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No, It's the Dog that Wags the Tail

09/05/2007 12:16 pm ET | Updated May 25, 2011

Ever since the London Review of Books published the controversial findings of Universities of Chicago and Harvard professors John Mearsheimer and Stephen Walt's research into the power of the Jewish, or Israel lobby, the two men have been demonized as anti-Israel and even anti-Semitic. Now the full product of their research has been published, as The Israel Lobby and U.S. Foreign Policy (Farrar, Straus and Giroux ), and it has generated even more controversy because of its detailed, well-footnoted argument, that unquestioning U.S. support for Israel goes against core U.S. strategic interests and continues because of the undue influence and power of the so-called "Israel Lobby."

The book is being severely criticized because it seems to confirm long-held anti-Semitic beliefs about undue Jewish political power. But in reality, the authors premise, and conclusions, are all wrong, or more precisely, backwards; largely because they know very little about the Middle East, Israel's role in U.S. foreign policy, and what are core U.S. goals and strategic interests in the region. They argue that this is a case of the 'tail wagging the dog' -- a small client state and its allies in the U.S. leading the American government to engage in policies that are manifestly against its interests because of undue political power.

But this is nonsense. In fact, it is the other way around. The United States has been using Israel to fulfill its policies objectives for four decades, right up to last summer, when the Bush administration encouraged a disastrous proxy war with Hezbollah as a way of testing the weapons and tactics of Iran, Hezbollah's main sponsor, in the event of a U.S. attack.

More specifically, Mearsheimer and Walt's book is incredibly naive. It assumes that U.S. political and economic leaders, especially those close to the Bush administration, want to build peace and democracy in the Middle East, and that therefore supporting Israel's occupation hurts this cause. In reality, nothing could be further from the truth. As I showed in great detail in my last book, Why They Don't Hate Us, and my new book on the Oslo peace process An Impossible Peace: Oslo and the Burdens of History, the United States has never supported democracy and peace in the region. Instead, its strategic goals center around the perpetuation of continuous but manageable levels of conflict, punctuated every decade or so by major wars, as the way to ensure relatively high oil prices, control over key petroleum reserves or at least denying China uncontrolled access to them, disproportionate level of arms spending across the region (by far the highest in the world, with the majority of funds spent on U.S. weapons systems), and the continued survival of the authoritarian regimes that ensure the perpetuation of a system that has generated over a trillion dollars in profits to U.S. oil and arms countries just since September 11.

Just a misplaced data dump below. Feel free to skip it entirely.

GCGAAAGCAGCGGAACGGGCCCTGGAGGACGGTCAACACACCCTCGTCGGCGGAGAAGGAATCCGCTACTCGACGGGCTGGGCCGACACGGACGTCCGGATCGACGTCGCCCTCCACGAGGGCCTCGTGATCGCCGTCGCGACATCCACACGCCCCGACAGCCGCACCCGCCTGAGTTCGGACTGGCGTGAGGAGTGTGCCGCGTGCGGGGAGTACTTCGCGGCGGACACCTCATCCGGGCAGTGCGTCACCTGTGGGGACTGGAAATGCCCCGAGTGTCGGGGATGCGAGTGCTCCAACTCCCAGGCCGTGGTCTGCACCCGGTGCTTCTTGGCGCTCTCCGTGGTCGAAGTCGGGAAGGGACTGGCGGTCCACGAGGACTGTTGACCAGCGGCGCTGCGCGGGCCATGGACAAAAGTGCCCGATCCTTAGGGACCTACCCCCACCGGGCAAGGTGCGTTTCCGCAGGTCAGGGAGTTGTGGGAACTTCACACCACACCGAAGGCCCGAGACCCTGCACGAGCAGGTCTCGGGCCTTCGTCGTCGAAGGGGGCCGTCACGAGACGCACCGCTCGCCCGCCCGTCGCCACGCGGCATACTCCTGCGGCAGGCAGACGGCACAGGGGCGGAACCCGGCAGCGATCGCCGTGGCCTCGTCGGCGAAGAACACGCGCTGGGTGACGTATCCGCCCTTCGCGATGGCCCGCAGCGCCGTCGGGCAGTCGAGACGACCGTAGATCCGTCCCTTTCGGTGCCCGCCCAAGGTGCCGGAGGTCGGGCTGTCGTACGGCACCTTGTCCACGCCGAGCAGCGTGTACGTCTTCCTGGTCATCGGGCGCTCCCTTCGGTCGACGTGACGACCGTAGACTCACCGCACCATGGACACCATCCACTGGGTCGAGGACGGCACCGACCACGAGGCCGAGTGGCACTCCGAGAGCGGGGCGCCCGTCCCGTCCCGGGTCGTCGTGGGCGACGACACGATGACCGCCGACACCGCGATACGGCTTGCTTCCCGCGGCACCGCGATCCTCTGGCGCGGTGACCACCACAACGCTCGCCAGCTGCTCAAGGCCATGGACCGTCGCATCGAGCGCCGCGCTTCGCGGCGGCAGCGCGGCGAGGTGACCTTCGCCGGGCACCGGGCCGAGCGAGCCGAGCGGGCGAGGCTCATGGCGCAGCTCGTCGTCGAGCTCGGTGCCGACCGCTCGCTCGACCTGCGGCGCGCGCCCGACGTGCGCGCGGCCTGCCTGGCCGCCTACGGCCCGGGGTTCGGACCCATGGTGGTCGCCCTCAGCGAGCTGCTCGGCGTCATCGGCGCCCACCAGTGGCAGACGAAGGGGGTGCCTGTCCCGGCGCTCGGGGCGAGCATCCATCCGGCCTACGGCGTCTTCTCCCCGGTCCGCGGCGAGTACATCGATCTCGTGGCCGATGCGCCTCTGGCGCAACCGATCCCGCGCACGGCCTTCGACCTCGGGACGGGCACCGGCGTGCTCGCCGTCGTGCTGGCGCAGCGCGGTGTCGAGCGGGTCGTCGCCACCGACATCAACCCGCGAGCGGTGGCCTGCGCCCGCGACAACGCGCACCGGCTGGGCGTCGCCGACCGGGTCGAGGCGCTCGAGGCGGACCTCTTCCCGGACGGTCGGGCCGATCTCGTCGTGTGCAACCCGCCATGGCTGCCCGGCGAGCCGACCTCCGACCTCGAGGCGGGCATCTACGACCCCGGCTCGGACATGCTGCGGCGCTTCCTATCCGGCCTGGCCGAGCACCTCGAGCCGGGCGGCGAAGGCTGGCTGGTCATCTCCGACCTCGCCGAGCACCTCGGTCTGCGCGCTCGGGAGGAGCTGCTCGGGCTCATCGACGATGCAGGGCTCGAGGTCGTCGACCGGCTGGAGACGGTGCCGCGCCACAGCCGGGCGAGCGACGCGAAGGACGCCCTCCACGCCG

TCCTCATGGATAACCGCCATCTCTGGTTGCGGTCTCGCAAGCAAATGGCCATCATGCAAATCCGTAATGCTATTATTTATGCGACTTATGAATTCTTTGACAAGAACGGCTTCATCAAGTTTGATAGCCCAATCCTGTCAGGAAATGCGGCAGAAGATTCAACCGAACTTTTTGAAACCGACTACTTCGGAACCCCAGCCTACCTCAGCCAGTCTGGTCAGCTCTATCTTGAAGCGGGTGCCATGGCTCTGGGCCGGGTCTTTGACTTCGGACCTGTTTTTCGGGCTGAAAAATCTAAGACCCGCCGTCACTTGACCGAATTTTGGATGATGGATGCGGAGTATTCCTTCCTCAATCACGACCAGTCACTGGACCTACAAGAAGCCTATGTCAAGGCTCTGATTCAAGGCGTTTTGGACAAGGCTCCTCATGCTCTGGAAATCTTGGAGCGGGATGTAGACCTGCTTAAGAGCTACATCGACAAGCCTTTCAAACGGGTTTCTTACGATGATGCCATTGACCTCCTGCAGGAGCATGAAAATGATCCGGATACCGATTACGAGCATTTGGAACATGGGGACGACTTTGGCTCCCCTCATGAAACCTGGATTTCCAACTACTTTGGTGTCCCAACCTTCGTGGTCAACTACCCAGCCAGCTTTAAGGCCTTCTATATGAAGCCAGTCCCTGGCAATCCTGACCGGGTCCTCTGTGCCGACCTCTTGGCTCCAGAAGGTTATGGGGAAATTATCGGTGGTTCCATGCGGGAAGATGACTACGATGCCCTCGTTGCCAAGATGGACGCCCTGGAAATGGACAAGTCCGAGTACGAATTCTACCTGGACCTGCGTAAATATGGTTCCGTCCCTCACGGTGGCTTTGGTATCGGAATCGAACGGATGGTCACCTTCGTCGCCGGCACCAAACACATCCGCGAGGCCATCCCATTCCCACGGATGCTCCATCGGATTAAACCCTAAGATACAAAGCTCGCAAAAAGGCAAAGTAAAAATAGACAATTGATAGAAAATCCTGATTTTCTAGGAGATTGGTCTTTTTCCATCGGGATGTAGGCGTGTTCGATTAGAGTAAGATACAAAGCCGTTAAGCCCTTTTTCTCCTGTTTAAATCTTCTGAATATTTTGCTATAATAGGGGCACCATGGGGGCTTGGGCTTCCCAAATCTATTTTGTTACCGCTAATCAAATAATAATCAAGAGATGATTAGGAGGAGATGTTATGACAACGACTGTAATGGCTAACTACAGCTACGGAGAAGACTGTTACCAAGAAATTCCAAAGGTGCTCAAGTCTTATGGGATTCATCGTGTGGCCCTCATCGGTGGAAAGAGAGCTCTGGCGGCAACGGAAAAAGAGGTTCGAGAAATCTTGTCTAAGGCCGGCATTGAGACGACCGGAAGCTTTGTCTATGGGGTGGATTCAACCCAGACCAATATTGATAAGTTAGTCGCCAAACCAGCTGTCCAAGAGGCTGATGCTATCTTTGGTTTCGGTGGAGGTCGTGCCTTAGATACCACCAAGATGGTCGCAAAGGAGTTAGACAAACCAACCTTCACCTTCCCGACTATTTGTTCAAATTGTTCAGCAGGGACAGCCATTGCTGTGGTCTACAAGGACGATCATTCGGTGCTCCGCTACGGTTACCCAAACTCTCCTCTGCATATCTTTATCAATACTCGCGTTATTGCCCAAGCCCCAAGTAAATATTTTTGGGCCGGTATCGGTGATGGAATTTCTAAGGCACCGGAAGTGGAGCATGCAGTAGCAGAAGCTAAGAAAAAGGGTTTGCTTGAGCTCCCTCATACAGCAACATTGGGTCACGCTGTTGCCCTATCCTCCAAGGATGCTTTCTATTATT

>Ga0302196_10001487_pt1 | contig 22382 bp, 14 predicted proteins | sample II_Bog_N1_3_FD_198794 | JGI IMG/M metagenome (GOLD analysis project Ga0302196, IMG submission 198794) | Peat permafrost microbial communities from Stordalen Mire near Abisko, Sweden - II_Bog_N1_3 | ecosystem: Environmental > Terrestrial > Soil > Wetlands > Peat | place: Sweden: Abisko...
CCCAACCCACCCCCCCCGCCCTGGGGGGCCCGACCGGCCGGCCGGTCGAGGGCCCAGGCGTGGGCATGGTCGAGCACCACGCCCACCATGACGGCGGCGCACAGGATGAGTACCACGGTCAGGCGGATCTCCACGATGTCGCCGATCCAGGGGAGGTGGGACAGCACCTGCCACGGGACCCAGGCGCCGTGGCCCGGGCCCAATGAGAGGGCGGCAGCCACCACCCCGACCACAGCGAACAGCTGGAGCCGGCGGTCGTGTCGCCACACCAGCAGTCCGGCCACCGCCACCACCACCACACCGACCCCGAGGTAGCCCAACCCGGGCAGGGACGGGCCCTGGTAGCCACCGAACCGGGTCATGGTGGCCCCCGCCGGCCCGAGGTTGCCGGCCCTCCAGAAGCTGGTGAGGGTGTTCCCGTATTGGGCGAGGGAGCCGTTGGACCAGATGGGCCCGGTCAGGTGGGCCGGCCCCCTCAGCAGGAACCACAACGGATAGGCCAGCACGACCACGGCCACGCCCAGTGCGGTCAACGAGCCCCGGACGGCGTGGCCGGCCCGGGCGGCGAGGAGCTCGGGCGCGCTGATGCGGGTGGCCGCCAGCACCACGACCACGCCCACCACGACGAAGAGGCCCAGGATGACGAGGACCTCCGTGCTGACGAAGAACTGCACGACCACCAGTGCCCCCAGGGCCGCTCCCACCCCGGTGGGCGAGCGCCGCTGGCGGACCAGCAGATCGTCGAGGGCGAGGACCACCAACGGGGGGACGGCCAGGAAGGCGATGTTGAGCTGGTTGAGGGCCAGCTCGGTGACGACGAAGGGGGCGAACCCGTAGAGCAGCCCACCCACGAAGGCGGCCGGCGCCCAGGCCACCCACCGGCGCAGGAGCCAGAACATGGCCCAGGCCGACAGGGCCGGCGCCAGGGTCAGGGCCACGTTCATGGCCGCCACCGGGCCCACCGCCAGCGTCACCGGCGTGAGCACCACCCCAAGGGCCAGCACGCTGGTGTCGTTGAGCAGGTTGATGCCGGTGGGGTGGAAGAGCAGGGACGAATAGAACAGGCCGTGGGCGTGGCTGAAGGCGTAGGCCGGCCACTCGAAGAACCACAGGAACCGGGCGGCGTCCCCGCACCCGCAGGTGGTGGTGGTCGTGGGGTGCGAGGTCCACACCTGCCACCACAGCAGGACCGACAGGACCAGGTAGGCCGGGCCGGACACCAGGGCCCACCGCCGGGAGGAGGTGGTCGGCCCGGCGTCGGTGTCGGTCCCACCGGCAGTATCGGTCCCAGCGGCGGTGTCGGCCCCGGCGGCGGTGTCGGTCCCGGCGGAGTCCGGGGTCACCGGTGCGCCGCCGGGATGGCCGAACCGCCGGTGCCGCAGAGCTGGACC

This pattern was made evident most recently by the announcement of a $20 billion arms sale to the Saudis, which was naturally compensated for by a $30 billion sale to Israel (much of it paid to U.S. arms companies by the U.S. government in one of the largest corporate welfare schemes in history, under the guise of "aid to Israel") and at least $20 billion more to Egypt (much of that also in the form of aid paid directly to defense manufacturers) and other allies. That's $70 billion for U.S. weapons manufacturers in the next decade or so, just to keep the "balance of power" in the region.

Viewed this way, the end of the Israeli-Palestinian conflict, by all accounts one of the main fulcrums of the larger problems of the region, would be a strategic disaster for the United States. It would lead to lower oil prices, less spending on arms, and a loss of whatever slim levels of legitimacy is possessed by Arab dictators and monarchs, and open up the chance the the people of the region would decide to spend their money on things other than buying up overpriced U.S. weapons, consumer debt, and high end real estate.

The authors have it wrong: it's not Americans who are suffering from undue influence of the Jewish Lobby. It's Israelis and Palestinians, and now the families of American servicemen and women deployed in the conflict zones of the "arc of instability" in the Middle East and Central Asia, who are suffering so that some of the most powerful and wealthy corporations in world history can continue to reap hundreds of billions of dollars in profits without anyone questioning why this system continues and whose interests it actually benefits.

One thing's for sure, aside from the "Jewish Lobby" (for whom the book is a God-send of a fundraising tool), the two groups most happy about the publication of "The Israel Lobby" are the oil and arms lobbies, unquestionably the most powerful, and invisible, lobbies in the United States.